The last days of Israel’s prophetic program and the last days of the Body of Christ do not match: Jesus warned the Jews of His day to look for signs that would herald His coming (Luke 21:20-27). “And when these things begin to come to pass, then look up, and lift up your heads; for your redemption draweth nigh” (Luke 21:28). They were not to began looking for the coming of the Lord until these signs begin to appear. In contrast, Paul gives no signs, only spiritual and moral trends that could be descriptive of any place in church history (1 Tim. 4:1-3; 2 Tim. 3:1-9; 4:3-4). As Pastor J.C. O’Hair used to say, “We are not looking for the signs of the times because this is not the time for the signs.”
The relation of church and government: Members of the Body of Christ are told to be subject to governmental authorities and to pray for them (Rom. 13:1-7; Titus 3:1; 1 Tim. 2:1-4). This will be out of place in the Tribulation as the government will be under the control of Satan and the Beast (Rev. 13:4).
The necessity of an interval: After the Rapture, the Judgment Seat of Christ must take place before believers enter the Kingdom (Rom. 14:10-12; 2 Cor. 5:10; 1 Cor. 3:11-15; 4:5). This “meeting in the air” is not to determine salvation or damnation but reward or loss of reward for the believers. The interval of at least seven years between the Rapture and the Second Coming seems adequate to accommodate the many millions of saints for the “Bema Seat.” This would require a pre-Tribulation Rapture.
The argument of 1 Thessalonians 4:13-18: The Thessalonians were well schooled in God’s prophetic program (1 Thes. 5:1-3). If they believed, or if it was Paul’s intent to teach, that the living members of the Body of Christ would go through the tribulation before being “caught up,” they should have rejoiced for their “dead in Christ” rather than mourned. After all, they were with the Lord and had missed the persecution of the Man of Sin and the wrath of Satan. Instead, they were confused about the details of the Rapture (not the day of the Lord) and received instruction to comfort one another that they would all participate in the Rapture together and so miss this terrible time of trouble.
This passage presents three prophetic phrases:
- The times and seasons (Acts 1:7).
- The Day of the Lord (Zeph. 1:14-18).
- A thief in the night (Matt. 24:43; Rev. 3:3).
These three have to do exclusively with Israel’s prophetic program, not the Mystery of the Body of Christ or the dispensation of grace. These are set off from 1 Thessalonians 4:13-18 by the word “But” (v. 1), which shows the dis-relationship between these three and the Rapture. Paul taught by contrast.
According to the passage, the announcement of “Peace and safety” happens before the day of the Lord. If the day of the Lord refers only to the Second Coming of Christ after the Tribulation (as post-tribulationists say it does), then it will have them saying “Peace and safety” at the end of the Tribulation while in the midst of the Battle of Armageddon. Something is awry here!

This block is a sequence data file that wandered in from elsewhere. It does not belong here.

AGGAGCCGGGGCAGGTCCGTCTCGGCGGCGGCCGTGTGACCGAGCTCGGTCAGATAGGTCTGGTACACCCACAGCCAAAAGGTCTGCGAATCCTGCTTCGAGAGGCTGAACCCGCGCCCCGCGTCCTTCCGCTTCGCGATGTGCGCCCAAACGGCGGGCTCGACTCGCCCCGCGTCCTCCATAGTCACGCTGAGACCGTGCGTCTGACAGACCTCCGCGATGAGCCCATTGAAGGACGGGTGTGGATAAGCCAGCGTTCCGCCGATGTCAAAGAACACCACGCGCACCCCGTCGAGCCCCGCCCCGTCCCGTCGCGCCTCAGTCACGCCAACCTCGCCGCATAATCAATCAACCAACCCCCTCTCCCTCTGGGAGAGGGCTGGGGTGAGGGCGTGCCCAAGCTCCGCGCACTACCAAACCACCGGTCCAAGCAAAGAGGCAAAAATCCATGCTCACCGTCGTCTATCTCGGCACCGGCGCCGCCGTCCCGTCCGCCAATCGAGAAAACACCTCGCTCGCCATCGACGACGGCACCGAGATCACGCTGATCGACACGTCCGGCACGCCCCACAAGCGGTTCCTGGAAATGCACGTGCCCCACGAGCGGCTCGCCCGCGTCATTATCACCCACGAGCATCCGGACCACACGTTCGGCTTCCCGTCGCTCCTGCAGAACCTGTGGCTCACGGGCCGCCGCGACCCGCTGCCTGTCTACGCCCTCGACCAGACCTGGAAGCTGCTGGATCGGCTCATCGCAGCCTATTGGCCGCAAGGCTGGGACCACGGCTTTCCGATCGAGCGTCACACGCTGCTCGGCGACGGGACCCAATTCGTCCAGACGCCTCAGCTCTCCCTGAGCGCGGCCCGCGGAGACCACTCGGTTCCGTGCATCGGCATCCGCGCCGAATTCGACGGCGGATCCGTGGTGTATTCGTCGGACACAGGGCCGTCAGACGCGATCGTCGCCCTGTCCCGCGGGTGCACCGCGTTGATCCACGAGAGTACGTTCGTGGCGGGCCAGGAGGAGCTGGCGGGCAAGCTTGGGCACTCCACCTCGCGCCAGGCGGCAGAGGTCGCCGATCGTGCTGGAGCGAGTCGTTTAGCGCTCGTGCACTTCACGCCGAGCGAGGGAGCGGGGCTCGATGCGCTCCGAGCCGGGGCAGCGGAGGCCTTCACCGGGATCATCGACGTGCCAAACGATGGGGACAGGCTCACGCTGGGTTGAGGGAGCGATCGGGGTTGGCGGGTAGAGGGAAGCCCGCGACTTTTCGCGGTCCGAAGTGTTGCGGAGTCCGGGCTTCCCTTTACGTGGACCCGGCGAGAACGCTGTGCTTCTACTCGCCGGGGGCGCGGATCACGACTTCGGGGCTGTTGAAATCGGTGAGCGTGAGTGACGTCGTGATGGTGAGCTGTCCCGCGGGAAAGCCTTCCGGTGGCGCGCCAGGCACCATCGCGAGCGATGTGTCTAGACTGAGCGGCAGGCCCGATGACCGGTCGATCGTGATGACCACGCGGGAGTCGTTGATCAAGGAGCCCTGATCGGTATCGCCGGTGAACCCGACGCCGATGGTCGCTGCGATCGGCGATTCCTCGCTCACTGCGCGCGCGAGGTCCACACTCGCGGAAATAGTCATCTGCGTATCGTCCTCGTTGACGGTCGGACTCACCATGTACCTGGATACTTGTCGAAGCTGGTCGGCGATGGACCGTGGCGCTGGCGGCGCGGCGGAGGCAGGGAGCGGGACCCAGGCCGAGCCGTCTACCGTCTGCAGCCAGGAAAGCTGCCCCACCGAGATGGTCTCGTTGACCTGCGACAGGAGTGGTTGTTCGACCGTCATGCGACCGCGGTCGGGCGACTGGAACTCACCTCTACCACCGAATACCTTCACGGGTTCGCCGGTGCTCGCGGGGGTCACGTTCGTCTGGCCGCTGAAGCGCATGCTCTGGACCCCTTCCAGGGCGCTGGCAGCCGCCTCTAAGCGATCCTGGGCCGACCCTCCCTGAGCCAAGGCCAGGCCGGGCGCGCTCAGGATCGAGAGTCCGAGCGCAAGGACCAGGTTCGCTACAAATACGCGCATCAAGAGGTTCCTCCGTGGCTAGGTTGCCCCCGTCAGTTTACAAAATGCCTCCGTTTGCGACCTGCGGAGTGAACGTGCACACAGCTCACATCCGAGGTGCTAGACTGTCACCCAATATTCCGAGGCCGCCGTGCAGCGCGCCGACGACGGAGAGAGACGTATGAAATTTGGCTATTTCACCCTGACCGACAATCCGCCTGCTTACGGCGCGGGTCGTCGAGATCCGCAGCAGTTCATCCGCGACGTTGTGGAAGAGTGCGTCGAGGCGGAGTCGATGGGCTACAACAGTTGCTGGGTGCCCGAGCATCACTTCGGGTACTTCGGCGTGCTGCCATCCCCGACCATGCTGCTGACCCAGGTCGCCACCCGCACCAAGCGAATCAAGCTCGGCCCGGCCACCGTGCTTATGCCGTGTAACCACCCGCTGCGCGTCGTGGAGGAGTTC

Since the Tribulation gets worse in judgment (with the seven seals, seven trumpets, and seven vials of God’s wrath), no one will be able to say peace and safety then. Therefore, the Rapture must come before the Tribulation.
The argument of 2 Thessalonians 2:1-7: Paul pleaded with the believers not to be “shaken” or “troubled” by false reports that they were in “the day of the Lord.” Such pleading he made in virtue of “the coming of our Lord Jesus Christ, and by our gathering together unto him” (v. 1). Again, Paul’s purpose was one of comfort and encouragement. They would not be subject to the day of God’s wrath because of the expectation of Christ’s coming. At this point, most post-tribulationists again make a sharp distinction between the Tribulation and the Day of the Lord. The Tribulation (they say) is the wrath of men, the wrath of the Antichrist, and the wrath of Satan, while the Day of the Lord comes afterward and is the wrath of God.
The trouble with the Thessalonians was that while they were bravely enduring persecutions and tribulations (2 Thes. 1:4), the enemy had confused them with these false reports that they had actually entered the time of the Lord’s vengeance upon the world. Now if the distinction between the time of Tribulation and the Day of the Lord was as stark as post-tribulationists insist that it is, there would have been no better opportunity to clarify the issue than right here.
Here are the facts:
- The Thessalonian Christians knew they were being persecuted by the unbelievers.
- They thought this could be the Day of the Lord.
- This was contrary to what Paul had taught them previously.
- Paul had not changed his teaching on this.
- He made no attempt to correct the error by instructing them that they could not be in the Day of the Lord’s wrath since they were being persecuted by men (the wrath of men).
- Instead, he referred them to his original teaching while among them.
Before the Day of the Lord, there must be:
- A falling away (KJV): Greek hee apostasia, literally “the departure.” Not just from Bible doctrine but the departure of the Church to heaven via the Rapture (2 Thes. 2:1; 1 Thes. 4:15-18).
- Man of Sin revealed: This revelation will occur when “the prince that shall come” shall make a covenant with Israel for one week of years (Dan. 9:26-27). Since the wise will be able to identify the Antichrist at the beginning of Daniel’s Seventieth Week, it necessitates a pre-Tribulation Rapture.
- The removal of the Restrainer: The expression “what withholdeth” is neuter, but its masculine equivalent is in verse 7, “until he be taken out of the way.” This is undoubtedly the Holy Spirit in the Church at the Rapture.
We have seen that the preTribulation Rapture of the church is well supported by Paul’s teaching in a variety of different ways. This truth is more than just academic or one in which we have been armed to win arguments. It should also make an impact on our faith and life as Christians. If it is really true that Christ could appear for us at any moment, how does that affect your attitude toward the work of Christ in your particular ministry? Does that give you a desire to be about the Master’s business seeing that the time could be short? Do you hold to the teaching of the pre-Tribulation Rapture of the Church? Wonderful! Now does that truth hold you?
“See then that ye walk circumspectly, not as fools, but as wise, Redeeming the time, because the days are evil. Wherefore be ye not unwise, but understanding what the will of the Lord is” (Eph. 5:15-17).